Jack of all trades, master of none. Terran as a race has stronger units than Zerg, but an inferior unit production. Terran as a race has weaker units than Protoss, but superior production possibilities. Keep in mind, these examples consider the two players equal in skill and playstyle. As in, disregarding cheese and greedy builds.
Terran needs to apply constant pressure. If a Zerg opponent is left unpressured, his economy will be too far ahead of yours, seeing how he can make workers faster than you. This will lead to a 200/200 army confrontation. Terran will most likely win, but Zerg will be able too reach the supply cap faster than a Terran can. If a Protoss is left unpressured, he will easily be able to destroy your supply capped army with his own. In other words, the strength which comes from the ability to dictate a game will become a weakness if used improperly. Give your opponent free room, you will die.
Easy to counter. This is another thing that a lot of top-level players would disagree on, but I'll say it anyway. If Terran goes heavy Bio, Protoss can get Colossi and Zerg can get Ling/Baneling/Muta. If terran goes Mech, Zerg can simply out-expand him, and Protoss can build perfect counter-units.
Difficult to switch tech-paths. This relates back to the "easy to counter". If you have decided to go Bio (3 rax or more at 2 bases), suddenly starting up a lot of factories to get the mechanical forces going will be hard. Yes, Terran has an easy time getting 1 or 2 cloaked banshees. Yes, Terran can easily make a Thor. Yes, Terran can easily get some ghosts. However, Terran has (in my opinion) the hardest time to switch from army composition to another. If you have 10 siege tanks, there is no efficient way to suddenly switch to biological units. I won't argue why this is easier to Zerg or Protoss, I'll leave this to their own articles.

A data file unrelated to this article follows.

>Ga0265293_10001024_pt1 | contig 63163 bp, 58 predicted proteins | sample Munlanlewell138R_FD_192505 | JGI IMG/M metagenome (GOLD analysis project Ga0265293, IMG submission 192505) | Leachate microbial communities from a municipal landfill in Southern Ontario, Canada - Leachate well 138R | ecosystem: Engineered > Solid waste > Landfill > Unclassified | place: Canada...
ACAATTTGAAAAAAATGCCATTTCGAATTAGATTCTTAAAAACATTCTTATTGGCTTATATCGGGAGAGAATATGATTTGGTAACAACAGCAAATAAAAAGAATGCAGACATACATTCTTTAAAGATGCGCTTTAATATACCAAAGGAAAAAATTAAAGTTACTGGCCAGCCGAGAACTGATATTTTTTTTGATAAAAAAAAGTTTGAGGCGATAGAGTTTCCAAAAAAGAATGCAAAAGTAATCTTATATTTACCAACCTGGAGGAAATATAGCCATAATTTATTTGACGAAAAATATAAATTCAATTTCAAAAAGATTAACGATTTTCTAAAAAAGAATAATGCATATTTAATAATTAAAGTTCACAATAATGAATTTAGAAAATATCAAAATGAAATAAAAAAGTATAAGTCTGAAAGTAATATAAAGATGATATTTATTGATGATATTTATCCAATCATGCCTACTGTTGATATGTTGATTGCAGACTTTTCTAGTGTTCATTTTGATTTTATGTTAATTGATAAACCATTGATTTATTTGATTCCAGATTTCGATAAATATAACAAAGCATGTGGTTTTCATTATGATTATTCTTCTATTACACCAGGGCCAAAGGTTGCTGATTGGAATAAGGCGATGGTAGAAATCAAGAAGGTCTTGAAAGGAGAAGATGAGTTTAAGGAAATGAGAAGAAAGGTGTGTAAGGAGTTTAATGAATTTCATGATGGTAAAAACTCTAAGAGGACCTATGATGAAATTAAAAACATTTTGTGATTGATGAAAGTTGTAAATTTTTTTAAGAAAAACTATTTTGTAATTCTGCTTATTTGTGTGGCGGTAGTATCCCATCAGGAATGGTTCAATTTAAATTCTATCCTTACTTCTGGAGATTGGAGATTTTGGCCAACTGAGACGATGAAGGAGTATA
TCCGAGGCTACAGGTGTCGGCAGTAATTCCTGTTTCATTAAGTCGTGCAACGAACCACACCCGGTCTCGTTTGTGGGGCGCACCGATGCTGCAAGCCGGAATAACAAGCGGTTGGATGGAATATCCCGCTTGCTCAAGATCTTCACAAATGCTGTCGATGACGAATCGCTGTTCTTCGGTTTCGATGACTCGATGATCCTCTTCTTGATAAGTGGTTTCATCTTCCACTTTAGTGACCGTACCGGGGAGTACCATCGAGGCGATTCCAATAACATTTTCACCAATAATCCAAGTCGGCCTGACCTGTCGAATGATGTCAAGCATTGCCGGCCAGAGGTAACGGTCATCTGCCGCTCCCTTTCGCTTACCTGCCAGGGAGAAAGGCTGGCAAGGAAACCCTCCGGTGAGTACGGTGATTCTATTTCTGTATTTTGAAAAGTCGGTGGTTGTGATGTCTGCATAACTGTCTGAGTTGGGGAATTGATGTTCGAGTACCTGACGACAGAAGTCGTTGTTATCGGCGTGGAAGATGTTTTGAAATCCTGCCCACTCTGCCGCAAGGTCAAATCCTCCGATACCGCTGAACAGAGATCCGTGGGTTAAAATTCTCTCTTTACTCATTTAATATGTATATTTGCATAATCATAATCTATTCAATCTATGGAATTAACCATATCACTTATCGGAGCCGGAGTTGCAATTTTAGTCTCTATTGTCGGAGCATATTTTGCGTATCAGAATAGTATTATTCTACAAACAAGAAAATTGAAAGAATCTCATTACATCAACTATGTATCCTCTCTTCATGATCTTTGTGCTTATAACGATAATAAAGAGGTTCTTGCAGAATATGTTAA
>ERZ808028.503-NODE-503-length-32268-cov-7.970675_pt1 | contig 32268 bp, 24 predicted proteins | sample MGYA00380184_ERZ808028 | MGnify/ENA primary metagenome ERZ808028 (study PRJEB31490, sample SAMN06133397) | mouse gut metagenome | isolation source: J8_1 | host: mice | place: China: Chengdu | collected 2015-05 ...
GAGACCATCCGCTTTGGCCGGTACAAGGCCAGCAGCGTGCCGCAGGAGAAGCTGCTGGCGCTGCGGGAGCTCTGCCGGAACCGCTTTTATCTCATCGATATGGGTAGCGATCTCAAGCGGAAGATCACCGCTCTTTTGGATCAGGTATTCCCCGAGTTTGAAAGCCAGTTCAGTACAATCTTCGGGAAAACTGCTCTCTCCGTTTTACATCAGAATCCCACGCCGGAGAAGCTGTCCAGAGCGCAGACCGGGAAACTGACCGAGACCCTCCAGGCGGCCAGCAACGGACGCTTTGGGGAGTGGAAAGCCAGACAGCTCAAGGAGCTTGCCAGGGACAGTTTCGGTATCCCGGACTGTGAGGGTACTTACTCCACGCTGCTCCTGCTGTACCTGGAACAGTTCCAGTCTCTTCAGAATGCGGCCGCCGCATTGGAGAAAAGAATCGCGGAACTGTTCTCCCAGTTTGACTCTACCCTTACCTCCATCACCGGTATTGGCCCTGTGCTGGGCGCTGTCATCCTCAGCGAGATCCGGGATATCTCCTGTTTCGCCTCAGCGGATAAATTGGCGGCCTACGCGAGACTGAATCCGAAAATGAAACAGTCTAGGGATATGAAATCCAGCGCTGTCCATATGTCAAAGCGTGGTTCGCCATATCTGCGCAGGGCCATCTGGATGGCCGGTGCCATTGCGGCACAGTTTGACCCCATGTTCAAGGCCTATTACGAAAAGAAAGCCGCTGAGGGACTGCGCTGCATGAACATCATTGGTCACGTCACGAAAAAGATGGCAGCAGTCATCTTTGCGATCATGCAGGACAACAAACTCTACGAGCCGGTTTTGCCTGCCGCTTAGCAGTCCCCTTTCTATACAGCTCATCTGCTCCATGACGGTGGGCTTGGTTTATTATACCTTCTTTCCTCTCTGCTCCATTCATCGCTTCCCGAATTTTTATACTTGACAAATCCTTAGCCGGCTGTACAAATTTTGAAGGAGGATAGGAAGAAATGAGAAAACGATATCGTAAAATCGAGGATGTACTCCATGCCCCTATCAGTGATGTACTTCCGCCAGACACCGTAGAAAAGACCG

Normal Army Compositions:
Emphasis on Factory/Starport units. This means Marine/Siege Tank/Hellion/Thor/Banshee/Viking
A terran will always have some marines/marauders in his mix of units, simply because of the constantly producing nature of Terran. This army composition relies on "heavy hitters", as in, units that deal high DPS, high HP, but low mobility. This is what a Terran army composition looks like when he is playing more like a Protoss than a Zerg.
Your base will be very safe. Attacking a mech-based Terran is hell. Siege tanks rip attacking Zerg and Protoss armies apart, and Thors seem plain invincible. This combined with Blueflame Hellions, which rip Zealots and Zerglings apart will make your opponent cry blood.
Excellent harassment possibilities. 3 blueflame Hellions can eradicate a mineral line faster than an average player can react. If your opponent tries to counter attack, you will have siege tanks in place to greet him. Same goes for cloaked banshees. Normally a "risky" build, relying on a few units, but due to the defensive nature of the siege tank and bunkers, you shouldn't have huge problems defending a counter-attack.